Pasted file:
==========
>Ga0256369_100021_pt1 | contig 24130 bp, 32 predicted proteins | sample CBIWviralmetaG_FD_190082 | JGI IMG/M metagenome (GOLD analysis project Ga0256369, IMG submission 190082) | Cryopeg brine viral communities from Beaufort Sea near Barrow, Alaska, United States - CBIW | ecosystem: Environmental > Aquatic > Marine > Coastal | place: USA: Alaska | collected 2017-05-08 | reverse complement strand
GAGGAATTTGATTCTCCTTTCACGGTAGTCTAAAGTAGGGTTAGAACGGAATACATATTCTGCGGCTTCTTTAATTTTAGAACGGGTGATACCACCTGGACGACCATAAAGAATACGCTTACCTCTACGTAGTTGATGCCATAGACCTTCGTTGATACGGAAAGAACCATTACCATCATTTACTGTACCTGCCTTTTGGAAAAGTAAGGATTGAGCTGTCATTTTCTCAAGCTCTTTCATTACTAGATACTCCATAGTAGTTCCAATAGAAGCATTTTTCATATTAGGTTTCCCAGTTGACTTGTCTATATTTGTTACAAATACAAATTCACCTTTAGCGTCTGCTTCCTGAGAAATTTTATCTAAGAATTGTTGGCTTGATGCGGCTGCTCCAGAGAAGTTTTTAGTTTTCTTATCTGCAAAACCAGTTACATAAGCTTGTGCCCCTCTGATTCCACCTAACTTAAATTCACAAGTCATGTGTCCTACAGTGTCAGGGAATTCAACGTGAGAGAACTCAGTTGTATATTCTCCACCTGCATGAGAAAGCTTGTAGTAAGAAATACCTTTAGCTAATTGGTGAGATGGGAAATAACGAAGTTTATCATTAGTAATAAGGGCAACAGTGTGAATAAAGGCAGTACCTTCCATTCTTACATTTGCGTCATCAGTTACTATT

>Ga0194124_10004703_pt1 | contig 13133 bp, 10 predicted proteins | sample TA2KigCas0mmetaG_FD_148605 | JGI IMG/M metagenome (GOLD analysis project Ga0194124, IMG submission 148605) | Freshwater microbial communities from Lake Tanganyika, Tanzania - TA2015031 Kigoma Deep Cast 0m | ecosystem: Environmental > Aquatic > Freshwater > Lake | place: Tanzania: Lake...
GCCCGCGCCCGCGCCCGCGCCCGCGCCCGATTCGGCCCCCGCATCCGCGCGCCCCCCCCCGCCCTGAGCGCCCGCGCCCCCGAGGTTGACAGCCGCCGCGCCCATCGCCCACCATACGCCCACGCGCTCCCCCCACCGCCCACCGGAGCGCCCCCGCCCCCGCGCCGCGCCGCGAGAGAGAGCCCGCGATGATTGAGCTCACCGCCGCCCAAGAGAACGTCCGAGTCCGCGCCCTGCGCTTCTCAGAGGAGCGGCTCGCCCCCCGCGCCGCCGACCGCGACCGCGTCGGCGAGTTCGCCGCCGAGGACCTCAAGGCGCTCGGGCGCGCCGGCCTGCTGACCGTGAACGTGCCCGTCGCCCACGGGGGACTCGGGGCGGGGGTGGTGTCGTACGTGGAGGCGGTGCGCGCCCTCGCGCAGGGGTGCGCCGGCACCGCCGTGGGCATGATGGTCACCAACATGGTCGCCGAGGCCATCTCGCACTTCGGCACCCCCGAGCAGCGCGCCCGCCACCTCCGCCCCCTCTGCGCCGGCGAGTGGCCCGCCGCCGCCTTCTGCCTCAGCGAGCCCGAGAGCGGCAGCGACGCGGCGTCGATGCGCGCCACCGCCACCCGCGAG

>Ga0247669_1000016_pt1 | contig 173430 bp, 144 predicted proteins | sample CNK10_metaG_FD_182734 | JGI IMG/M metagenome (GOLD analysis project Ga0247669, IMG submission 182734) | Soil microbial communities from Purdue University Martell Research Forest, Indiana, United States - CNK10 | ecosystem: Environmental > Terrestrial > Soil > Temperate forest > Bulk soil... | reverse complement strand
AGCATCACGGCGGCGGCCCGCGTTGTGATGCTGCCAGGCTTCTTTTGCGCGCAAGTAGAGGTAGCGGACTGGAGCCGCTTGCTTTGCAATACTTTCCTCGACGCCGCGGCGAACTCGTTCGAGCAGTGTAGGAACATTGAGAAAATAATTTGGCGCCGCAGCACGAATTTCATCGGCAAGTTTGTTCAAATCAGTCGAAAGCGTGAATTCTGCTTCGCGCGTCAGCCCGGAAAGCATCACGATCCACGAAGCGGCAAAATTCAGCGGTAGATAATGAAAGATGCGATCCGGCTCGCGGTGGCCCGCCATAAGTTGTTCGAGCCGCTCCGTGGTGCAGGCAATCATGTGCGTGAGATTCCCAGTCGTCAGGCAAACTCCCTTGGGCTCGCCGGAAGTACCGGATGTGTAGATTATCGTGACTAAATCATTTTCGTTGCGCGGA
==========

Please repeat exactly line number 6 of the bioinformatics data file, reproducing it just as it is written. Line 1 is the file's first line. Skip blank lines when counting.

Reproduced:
AGCATCACGGCGGCGGCCCGCGTTGTGATGCTGCCAGGCTTCTTTTGCGCGCAAGTAGAGGTAGCGGACTGGAGCCGCTTGCTTTGCAATACTTTCCTCGACGCCGCGGCGAACTCGTTCGAGCAGTGTAGGAACATTGAGAAAATAATTTGGCGCCGCAGCACGAATTTCATCGGCAAGTTTGTTCAAATCAGTCGAAAGCGTGAATTCTGCTTCGCGCGTCAGCCCGGAAAGCATCACGATCCACGAAGCGGCAAAATTCAGCGGTAGATAATGAAAGATGCGATCCGGCTCGCGGTGGCCCGCCATAAGTTGTTCGAGCCGCTCCGTGGTGCAGGCAATCATGTGCGTGAGATTCCCAGTCGTCAGGCAAACTCCCTTGGGCTCGCCGGAAGTACCGGATGTGTAGATTATCGTGACTAAATCATTTTCGTTGCGCGGA